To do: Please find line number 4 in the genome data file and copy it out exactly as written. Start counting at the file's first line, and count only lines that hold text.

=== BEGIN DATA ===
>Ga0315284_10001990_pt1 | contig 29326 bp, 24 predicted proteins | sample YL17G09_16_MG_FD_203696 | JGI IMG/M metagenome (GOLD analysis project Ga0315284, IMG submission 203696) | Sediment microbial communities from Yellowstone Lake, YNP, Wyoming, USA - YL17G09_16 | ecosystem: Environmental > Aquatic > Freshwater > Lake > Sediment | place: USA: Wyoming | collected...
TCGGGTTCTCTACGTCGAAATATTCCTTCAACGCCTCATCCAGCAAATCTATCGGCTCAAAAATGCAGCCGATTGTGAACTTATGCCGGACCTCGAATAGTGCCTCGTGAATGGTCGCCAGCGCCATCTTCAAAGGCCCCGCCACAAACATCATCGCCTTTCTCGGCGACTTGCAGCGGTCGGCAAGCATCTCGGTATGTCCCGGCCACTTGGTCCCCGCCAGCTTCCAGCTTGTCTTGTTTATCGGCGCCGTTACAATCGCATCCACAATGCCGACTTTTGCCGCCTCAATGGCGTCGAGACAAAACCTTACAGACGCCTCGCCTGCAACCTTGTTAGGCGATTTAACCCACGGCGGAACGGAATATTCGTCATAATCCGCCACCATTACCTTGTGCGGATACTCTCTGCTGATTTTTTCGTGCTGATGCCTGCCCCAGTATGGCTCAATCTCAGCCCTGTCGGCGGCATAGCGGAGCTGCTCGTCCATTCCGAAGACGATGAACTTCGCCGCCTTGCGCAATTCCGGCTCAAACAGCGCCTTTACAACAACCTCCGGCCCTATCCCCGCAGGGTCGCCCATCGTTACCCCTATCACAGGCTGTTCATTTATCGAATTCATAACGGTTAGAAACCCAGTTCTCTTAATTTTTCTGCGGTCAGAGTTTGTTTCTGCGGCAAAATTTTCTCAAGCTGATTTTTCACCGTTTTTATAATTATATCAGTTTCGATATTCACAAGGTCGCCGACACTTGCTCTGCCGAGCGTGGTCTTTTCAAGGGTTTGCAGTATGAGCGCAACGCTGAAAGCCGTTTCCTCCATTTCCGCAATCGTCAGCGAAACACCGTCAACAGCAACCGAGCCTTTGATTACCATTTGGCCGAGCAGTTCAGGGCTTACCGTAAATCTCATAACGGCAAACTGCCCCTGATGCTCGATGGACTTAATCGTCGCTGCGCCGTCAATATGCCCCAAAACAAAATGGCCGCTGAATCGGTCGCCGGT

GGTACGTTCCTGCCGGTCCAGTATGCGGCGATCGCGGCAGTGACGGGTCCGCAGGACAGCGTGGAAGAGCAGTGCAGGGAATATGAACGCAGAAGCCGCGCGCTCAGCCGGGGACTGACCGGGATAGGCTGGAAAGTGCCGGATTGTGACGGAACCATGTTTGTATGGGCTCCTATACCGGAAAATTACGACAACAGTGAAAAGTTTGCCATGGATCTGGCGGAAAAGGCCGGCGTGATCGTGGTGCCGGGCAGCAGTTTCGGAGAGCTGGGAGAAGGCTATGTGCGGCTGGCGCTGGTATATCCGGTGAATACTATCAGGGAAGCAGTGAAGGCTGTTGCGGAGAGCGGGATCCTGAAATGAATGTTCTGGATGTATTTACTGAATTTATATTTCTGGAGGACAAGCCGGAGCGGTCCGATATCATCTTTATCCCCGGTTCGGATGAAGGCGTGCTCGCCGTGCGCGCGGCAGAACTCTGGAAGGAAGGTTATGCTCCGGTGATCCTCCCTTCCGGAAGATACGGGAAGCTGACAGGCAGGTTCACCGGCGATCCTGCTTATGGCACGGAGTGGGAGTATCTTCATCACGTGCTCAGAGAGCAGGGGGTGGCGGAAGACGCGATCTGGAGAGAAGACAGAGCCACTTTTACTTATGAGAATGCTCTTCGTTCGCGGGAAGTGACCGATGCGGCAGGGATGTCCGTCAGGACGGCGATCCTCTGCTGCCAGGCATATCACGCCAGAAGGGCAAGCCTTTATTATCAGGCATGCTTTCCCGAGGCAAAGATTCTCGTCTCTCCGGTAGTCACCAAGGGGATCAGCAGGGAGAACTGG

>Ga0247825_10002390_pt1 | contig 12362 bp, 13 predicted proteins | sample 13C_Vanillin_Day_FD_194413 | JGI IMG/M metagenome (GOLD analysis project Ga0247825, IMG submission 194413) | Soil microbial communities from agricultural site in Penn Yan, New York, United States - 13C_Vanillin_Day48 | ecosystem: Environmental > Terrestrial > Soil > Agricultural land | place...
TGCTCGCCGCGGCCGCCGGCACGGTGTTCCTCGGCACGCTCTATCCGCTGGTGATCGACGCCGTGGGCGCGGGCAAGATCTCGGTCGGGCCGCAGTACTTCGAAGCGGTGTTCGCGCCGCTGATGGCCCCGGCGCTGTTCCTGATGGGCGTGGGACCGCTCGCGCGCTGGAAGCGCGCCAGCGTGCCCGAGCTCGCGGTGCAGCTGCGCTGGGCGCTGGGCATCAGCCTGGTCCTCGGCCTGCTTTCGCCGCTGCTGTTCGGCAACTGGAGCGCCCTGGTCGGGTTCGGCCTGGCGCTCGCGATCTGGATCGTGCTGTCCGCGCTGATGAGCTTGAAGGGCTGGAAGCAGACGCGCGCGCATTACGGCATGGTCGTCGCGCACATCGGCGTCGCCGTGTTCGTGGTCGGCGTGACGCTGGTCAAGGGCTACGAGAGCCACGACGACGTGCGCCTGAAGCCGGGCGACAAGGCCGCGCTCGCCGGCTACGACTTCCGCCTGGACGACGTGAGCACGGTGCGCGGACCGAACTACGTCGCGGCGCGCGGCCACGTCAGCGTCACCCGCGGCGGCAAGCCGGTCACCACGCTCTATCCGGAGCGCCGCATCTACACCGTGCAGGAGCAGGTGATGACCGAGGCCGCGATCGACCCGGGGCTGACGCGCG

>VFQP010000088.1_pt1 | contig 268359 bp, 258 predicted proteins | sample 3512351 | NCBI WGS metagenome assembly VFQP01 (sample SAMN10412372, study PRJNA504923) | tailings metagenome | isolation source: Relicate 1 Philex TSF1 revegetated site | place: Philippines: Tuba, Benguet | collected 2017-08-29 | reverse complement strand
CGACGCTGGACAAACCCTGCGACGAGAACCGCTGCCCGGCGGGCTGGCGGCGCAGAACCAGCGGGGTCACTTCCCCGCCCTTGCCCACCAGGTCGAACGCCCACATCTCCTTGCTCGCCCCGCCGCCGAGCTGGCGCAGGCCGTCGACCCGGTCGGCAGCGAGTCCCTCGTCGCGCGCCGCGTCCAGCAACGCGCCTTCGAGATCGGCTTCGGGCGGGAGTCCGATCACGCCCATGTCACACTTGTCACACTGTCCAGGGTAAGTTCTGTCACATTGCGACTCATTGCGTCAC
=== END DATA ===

>Ga0247825_10002390_pt1 | contig 12362 bp, 13 predicted proteins | sample 13C_Vanillin_Day_FD_194413 | JGI IMG/M metagenome (GOLD analysis project Ga0247825, IMG submission 194413) | Soil microbial communities from agricultural site in Penn Yan, New York, United States - 13C_Vanillin_Day48 | ecosystem: Environmental > Terrestrial > Soil > Agricultural land | place...